to be musically ( artistically, linguistically, mathematically) inclined--- to be naturally interested in or good at music ( art, language, mathematics) Slide36: Familiarity sometimes makes people physically invisible, for you find yourself talking to the heart—to the essence, at it were, rather than to the face.
The sentence means that when people get to know each other really well, sometimes they don’t notice physical changes. The boy did not see that his friend, the old lady, was getting weaker and weaker because all the time he was talking to her heart, rather to her face.
Here 'the heart' and 'the face' form a pair of antitheses (direct opposites), the former referring to 'what is deep down', the latter 'what can be physically seen'.
essence--- the most important quality of sth; the thing that
makes sth what it is
Notice that 'to talk to sb’s essence' is not a common expression, but the author can’t think of a better word, that’s why he says 'as it were', which is used to comment on the speaker’s own choice of words, which may give only an approximate meaning
eg: She seemed very relaxed---in her natural setting as it were.
她似乎十分悠然自得---可以说是有自己随遇而安的天地 Slide37: suspect---(1) to think that sth is probably true or likely, esp
eg:1) We had no reason to suspect that he might try to kill himself.
2) We suspect that they have some secret dealings between
(2) to think that someone is probably guilty ( to
suspect someone of sth or doing sth)
eg:1) No one knows who killed her, but the police suspect her husband.
2) The police suspect him of carrying out two bomb attacks.
(3) to doubt the truth of sth
eg:1) I have no reason to suspect her honesty/loyalty.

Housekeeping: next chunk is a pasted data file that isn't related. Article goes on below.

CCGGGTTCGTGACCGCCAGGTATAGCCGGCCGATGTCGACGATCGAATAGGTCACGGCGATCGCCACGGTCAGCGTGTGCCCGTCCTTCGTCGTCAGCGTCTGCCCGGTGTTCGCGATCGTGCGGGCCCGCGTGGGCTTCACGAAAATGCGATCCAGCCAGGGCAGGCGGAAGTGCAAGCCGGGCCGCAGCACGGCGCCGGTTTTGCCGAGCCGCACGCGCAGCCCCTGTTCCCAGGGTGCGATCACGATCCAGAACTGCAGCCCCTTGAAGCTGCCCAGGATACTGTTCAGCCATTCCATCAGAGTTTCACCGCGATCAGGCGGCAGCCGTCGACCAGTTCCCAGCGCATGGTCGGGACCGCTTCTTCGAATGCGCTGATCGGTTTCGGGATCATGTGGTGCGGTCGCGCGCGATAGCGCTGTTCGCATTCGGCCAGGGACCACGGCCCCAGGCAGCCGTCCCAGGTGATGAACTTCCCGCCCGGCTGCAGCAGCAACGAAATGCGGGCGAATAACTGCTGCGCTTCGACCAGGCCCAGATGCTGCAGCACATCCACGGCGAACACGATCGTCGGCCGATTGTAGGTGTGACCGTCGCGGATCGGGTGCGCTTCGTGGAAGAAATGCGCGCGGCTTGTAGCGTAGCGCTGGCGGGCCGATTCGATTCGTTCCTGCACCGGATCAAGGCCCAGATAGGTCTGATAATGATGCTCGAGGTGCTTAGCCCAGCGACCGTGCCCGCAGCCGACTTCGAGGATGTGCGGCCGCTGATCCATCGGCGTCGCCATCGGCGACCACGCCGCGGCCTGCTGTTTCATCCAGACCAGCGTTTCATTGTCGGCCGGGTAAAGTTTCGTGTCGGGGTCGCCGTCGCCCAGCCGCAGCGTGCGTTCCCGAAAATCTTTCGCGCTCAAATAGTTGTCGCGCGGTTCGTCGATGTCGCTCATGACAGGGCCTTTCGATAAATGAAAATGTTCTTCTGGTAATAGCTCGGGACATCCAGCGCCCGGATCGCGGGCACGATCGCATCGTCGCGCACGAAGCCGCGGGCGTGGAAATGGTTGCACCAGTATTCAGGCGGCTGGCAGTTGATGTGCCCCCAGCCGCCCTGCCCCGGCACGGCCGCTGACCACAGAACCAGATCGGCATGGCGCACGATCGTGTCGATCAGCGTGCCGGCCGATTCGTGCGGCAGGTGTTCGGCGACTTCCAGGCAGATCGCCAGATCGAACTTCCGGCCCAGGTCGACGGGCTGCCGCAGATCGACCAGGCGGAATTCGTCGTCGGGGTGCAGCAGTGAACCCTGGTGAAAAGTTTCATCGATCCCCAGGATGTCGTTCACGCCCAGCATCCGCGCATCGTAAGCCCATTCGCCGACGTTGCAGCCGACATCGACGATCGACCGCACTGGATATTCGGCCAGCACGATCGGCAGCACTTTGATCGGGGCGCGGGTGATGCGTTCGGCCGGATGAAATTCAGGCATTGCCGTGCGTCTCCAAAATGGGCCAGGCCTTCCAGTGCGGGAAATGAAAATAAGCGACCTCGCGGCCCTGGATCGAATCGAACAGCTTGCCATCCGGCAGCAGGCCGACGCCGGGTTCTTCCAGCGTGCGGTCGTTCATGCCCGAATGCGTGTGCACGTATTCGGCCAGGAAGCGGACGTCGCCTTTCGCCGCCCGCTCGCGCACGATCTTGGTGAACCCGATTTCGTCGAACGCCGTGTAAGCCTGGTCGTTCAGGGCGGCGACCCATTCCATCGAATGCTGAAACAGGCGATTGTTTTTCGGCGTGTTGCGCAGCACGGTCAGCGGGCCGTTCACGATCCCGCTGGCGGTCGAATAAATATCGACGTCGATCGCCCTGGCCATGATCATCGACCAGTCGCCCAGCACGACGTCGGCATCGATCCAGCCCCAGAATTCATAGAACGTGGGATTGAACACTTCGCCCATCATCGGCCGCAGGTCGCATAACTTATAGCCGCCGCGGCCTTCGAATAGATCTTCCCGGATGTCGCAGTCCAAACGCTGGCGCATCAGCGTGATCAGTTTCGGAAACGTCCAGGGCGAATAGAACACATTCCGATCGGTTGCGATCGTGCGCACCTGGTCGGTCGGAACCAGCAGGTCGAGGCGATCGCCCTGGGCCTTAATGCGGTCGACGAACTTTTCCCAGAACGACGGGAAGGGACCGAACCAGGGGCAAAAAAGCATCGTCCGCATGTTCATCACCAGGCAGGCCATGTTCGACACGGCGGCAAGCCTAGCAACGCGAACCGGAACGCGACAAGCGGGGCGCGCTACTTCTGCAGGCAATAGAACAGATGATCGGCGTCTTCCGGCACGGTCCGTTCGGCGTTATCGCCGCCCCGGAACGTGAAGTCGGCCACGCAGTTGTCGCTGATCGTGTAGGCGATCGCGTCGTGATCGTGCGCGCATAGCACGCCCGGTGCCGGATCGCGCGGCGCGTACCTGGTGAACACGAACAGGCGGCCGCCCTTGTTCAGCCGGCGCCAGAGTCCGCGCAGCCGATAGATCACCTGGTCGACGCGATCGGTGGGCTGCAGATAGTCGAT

2) We suspected his motives in making his offer.
suspect---(n.) someone who is thought to be guilty of a crime
eg: They arrested five suspects. But they still lacked
conclusive evidence. Slide38: Para 28
to eye sth/sb--- to observe or watch narrowly, often in
suspicion, jealousy, or in longing
eg:1) The policeman eyed me in suspicion. I think he thought
I was drunk.
2) She eyed (up) (=looked closely at ) the other passengers
她警惕/怀疑地注视着其他乘客。 Slide39: Para 29
My mother was regarding me with a strange gentleness.--- My mother was looking at me with a strange gentleness because she wanted to break the sad news gently so that I would not take it too hard.
regard--- (1) to look at attentively; to observe closely
eg:1) She sat there regarding him thoughtfully.
2) They all regarded her with great curiosity.
(2) to consider or look upon in a particular way
eg: Huangdi is regarded as the progenitor (始祖) of the Chinese people.
(3) to have great affection or admiration for
eg: She is highly regarded in the academic circles.
to give (send) one’s regards to sb
eg: Please give my best regards to all my friends there. I really miss them.
in this regard--- in this respect, in this matter
with regard to--- regarding; about; concerning
as regards--- as for
regardless of--- without paying attention to; in spite of the differences in
(These phrases are all formal) Slide40: Para 30
I could tell she was having difficulty--- I could see that she was having difficulty finding a suitable way to break the news. She wanted to break the news to me in a roundabout way so that it couldn’t hurt me too much. Slide41: Para 31
sting--- to hurt or make sth hurt with a sudden sharp
pain for a short time
eg: The mixture of industrial pollution and dust stung
her eyes. Slide42: Para 34
burst into, out of, through sth--- move suddenly and forcibly in the specified direction; appear suddenly from somewhere
eg:1) An angry crowd burst through the lines of
police and into the street.
2) The sun burst through the clouds.
太阳突然从云端里露出来 Slide43: Para 35
thanks to--- because of
eg: The play succeeded thanks to fine acting by all the cast.
Notice that this is sometimes used ironically
eg:1) Thanks to the bad weather, the match had been cancelled.
2) Thanks to his brilliant leadership, our company is now
and I should go and eat it like I always did on weekends ...
like---(conj.) (infml) in the same way as; as if
eg:1) Nobody makes chocolate cake like my grandma does.
2) He spoke like he knows the queen.
These uses of 'like' are common but
not considered correct in formal written
English. Slide44: Para 36
in time--- after a certain amount of time has passed,
eventually, within an indefinite period
eg: Don’t worry. In time she’ll forget what has happened.
Cf. in time--- early or soon enough
eg: Thank goodness! We’ve just arrived in time. The train
will start in a few minutes.
odds and ends---small articles; bits and pieces of various
sorts, usu without much value
eg: He’s moved most of his stuff; there are just a few odds